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Welcome to the online home of Tim Challies, blogger, author, and book reviewer.
A La Carte (3/21)
March 21, 2011
March Break is over (that’s Spring Break in the US of A) which means that we’re kind of into the final push here through to the end of the school year. Seeing as the school year doesn’t come to a close until June 30 this year, that’s a long push.
3 Hymns - The Gettys have three free hymns for you to download and enjoy.
Loving the Pastor’s Wife - Mark Driscoll has an article on how to care for a pastor’s wife. “One of the most important and most overlooked people in a church is the pastor’s wife. She is usually not on the organizational chart, does not have a formal job title or job description, and is an unpaid volunteer. But her ministry can make or break her family and church.”
Flip HD - Amazon has the FlipHD on sale today (and today only); it’s always a popular item.
NY Times: Unfree at Last - This article tries to make sense of the NY Times’ new subscription plans. “See the NYT’s Publisher’s nearly impenetrable calculus in his letter to readers, dip into the lengthy FAQ, and finish with this buggy article in the paper’s otherwise excellent Media & Advertising. You may also want to peruse the 2141 reader comments. By itself, the number gives a temperature reading.”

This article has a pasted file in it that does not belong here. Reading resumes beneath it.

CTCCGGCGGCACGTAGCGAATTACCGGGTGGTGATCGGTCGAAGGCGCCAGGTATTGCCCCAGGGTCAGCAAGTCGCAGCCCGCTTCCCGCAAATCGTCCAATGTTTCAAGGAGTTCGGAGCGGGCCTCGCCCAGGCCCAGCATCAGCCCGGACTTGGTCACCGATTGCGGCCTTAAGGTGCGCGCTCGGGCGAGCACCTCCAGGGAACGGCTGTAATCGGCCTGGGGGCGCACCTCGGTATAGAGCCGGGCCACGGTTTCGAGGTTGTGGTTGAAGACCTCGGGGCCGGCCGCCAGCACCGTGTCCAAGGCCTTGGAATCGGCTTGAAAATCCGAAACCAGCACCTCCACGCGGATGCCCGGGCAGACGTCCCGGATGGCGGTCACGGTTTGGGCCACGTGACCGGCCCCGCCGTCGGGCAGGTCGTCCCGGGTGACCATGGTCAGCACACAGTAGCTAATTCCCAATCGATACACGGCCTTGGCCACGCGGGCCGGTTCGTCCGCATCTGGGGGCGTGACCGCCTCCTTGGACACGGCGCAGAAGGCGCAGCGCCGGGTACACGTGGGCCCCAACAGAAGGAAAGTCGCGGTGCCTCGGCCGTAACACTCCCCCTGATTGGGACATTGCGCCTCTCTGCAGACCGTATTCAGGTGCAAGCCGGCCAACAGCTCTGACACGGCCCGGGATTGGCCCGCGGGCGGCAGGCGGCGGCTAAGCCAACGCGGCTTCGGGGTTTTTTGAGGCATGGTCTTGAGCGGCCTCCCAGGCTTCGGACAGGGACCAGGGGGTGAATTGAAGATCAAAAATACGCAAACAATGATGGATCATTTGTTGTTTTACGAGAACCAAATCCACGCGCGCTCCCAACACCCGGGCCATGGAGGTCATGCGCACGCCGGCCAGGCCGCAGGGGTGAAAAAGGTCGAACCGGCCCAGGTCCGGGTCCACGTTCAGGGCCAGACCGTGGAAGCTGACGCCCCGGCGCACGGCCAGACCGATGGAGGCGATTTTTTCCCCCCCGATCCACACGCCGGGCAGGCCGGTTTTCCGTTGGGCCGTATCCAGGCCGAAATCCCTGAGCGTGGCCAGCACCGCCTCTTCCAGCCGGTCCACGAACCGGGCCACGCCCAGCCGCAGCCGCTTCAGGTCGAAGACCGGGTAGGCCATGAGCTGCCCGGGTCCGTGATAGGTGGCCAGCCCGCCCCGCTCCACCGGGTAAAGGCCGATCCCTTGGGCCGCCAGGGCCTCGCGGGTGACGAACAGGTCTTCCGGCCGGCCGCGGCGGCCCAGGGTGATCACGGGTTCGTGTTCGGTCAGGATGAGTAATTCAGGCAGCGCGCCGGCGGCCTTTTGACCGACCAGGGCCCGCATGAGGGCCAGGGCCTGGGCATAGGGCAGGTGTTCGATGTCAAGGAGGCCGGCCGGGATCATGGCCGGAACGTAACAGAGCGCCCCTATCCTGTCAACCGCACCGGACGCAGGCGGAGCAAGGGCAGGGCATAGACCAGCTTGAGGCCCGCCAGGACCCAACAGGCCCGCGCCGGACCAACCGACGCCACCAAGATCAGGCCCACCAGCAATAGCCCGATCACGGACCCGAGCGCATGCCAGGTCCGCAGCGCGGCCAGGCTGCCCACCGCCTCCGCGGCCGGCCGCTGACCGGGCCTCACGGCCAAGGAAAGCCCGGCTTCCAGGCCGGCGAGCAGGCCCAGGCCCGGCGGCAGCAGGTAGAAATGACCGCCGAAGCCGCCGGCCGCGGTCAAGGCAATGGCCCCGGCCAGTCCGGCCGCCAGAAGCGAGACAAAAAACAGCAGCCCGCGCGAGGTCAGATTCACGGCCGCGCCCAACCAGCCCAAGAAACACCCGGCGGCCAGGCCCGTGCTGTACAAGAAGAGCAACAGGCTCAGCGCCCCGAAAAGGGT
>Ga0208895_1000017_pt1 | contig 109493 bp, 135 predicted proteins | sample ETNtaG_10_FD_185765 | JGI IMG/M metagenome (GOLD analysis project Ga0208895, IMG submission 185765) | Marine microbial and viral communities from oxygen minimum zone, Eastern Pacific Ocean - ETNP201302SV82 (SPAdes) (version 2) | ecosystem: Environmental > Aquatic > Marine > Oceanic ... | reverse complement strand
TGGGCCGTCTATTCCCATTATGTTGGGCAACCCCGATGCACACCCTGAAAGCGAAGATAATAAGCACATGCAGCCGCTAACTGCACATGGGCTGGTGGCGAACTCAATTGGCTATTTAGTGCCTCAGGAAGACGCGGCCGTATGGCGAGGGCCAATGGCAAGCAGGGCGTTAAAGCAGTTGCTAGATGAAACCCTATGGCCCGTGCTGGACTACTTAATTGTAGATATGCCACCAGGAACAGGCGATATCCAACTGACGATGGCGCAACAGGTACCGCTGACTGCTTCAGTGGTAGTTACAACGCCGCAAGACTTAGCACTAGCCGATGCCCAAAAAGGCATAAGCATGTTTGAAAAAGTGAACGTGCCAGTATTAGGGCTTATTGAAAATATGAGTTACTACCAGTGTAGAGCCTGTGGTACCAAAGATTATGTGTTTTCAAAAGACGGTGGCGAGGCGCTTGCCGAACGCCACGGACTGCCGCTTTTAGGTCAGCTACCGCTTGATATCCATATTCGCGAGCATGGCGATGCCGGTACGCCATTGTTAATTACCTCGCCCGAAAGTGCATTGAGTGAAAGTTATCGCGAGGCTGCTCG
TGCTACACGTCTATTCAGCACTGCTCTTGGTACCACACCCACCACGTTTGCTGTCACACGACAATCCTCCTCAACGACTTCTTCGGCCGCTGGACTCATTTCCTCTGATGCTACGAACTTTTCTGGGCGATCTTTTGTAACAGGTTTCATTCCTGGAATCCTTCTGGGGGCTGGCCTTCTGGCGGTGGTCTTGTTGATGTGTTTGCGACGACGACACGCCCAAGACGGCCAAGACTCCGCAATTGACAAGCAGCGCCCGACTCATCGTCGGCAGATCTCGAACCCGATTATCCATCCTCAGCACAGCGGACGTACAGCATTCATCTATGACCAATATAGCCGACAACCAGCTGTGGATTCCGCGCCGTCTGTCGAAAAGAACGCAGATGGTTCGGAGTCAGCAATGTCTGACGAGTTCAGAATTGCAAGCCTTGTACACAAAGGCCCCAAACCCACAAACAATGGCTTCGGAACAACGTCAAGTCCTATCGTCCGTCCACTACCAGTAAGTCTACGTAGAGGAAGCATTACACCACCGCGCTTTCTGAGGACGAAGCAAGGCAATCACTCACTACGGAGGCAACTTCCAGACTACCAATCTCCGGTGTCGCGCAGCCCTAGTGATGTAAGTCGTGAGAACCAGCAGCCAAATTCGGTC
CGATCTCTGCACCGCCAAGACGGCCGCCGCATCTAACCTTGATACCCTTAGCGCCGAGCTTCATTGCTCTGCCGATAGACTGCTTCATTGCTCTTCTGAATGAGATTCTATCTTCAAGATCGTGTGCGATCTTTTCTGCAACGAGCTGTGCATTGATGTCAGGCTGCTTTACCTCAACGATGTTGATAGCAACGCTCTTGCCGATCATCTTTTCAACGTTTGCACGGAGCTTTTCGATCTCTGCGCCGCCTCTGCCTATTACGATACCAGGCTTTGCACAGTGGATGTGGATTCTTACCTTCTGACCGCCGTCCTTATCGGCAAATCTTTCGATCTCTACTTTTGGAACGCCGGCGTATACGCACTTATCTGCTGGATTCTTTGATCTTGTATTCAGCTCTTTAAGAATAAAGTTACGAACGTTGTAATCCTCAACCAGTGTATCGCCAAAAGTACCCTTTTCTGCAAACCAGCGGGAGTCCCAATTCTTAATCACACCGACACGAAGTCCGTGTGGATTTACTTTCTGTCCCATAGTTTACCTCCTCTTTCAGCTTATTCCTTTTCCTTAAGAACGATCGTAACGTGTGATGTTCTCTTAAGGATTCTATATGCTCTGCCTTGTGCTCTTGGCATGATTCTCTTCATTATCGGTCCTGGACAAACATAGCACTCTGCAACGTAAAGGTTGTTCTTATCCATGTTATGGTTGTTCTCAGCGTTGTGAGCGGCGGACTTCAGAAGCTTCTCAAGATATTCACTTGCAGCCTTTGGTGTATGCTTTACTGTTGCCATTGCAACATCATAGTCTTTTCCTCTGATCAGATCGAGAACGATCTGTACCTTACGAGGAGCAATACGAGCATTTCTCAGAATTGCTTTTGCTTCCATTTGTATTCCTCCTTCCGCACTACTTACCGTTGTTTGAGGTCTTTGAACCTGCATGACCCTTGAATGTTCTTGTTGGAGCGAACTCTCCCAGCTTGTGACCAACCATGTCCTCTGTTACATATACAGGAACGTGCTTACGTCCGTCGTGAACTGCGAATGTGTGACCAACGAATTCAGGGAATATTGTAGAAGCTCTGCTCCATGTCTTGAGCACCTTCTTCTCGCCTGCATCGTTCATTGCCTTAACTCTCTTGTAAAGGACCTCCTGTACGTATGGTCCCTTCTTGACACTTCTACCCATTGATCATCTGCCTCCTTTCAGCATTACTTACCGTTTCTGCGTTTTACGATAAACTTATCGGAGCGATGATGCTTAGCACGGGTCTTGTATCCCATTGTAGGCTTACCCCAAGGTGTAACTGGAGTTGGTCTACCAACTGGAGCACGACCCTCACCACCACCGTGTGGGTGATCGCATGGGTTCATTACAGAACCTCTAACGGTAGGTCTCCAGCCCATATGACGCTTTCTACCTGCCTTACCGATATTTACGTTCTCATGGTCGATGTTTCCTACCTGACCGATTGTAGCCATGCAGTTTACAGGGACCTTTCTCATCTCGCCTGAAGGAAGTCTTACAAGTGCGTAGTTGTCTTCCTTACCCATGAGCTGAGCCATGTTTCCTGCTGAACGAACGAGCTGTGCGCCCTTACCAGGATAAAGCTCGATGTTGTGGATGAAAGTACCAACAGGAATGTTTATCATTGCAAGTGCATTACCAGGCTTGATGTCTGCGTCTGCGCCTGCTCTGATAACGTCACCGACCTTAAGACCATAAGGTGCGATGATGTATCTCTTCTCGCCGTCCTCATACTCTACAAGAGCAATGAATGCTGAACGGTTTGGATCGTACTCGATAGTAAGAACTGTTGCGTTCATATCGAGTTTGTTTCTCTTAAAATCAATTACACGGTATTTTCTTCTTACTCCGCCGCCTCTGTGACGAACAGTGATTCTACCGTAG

The Places and Purposes of My Work - I enjoyed Timmy Brister’s article on the places he works in a week and the reasons that he works in each of those places.
Bridges Books on Sale - Monergism is offering several Jerry Bridges books at a pretty good discount. They’ve also got Kelly Kapic’s new book (which I’ve heard great things about) and a few other things on sale.
Could You Land a 747? - You know you’ve always wondered. “Possibly, but only with a lot of luck and some autopilot assistance. Amateurs have landed smaller private planes after the pilot became incapacitated, but outside of 1970s disaster movies, it has never happened with a commercial passenger aircraft.”
Of all the awkward people in your house or job there is only one whom you can improve very much. —C.S. Lewis